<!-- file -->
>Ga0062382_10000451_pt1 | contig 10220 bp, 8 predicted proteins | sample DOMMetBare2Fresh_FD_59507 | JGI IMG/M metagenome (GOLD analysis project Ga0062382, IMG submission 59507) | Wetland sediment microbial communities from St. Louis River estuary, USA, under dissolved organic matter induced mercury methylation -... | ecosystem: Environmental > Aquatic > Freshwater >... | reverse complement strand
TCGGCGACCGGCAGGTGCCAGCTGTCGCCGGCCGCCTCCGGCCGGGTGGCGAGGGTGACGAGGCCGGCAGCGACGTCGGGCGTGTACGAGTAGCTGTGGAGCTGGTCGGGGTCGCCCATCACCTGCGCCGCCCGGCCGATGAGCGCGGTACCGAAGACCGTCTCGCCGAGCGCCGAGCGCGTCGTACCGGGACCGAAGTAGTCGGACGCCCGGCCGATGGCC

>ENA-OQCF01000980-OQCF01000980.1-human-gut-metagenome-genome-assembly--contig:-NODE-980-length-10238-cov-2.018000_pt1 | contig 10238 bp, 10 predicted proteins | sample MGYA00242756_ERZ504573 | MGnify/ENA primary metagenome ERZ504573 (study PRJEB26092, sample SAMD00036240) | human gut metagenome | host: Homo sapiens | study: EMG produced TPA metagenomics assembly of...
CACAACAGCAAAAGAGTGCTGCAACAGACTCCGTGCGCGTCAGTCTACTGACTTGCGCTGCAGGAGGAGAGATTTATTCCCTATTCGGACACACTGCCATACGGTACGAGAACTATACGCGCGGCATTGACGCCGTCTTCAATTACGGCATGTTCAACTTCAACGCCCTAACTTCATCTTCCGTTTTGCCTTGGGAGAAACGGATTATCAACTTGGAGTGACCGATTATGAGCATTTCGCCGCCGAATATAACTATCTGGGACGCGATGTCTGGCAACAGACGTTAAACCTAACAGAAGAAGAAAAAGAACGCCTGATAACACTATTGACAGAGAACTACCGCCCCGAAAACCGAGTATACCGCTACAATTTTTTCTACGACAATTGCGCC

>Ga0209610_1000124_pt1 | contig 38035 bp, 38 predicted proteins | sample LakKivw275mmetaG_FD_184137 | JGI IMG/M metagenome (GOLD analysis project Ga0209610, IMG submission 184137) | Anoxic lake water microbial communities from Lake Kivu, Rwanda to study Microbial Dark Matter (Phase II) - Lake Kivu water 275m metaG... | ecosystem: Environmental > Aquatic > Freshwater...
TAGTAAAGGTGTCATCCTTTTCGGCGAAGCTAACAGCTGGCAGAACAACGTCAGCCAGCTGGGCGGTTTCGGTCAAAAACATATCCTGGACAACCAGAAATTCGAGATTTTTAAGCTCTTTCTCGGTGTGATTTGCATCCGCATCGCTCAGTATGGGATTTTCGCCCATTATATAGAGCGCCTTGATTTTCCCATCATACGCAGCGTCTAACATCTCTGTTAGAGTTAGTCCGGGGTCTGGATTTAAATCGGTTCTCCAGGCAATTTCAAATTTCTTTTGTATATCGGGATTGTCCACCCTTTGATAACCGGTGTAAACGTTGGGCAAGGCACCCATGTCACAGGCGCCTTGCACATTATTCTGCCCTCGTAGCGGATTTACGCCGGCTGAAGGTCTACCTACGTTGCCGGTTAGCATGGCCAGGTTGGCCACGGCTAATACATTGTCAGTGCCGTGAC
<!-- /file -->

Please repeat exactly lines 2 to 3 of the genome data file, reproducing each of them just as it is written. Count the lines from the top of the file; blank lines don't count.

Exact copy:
TCGGCGACCGGCAGGTGCCAGCTGTCGCCGGCCGCCTCCGGCCGGGTGGCGAGGGTGACGAGGCCGGCAGCGACGTCGGGCGTGTACGAGTAGCTGTGGAGCTGGTCGGGGTCGCCCATCACCTGCGCCGCCCGGCCGATGAGCGCGGTACCGAAGACCGTCTCGCCGAGCGCCGAGCGCGTCGTACCGGGACCGAAGTAGTCGGACGCCCGGCCGATGGCC

>ENA-OQCF01000980-OQCF01000980.1-human-gut-metagenome-genome-assembly--contig:-NODE-980-length-10238-cov-2.018000_pt1 | contig 10238 bp, 10 predicted proteins | sample MGYA00242756_ERZ504573 | MGnify/ENA primary metagenome ERZ504573 (study PRJEB26092, sample SAMD00036240) | human gut metagenome | host: Homo sapiens | study: EMG produced TPA metagenomics assembly of...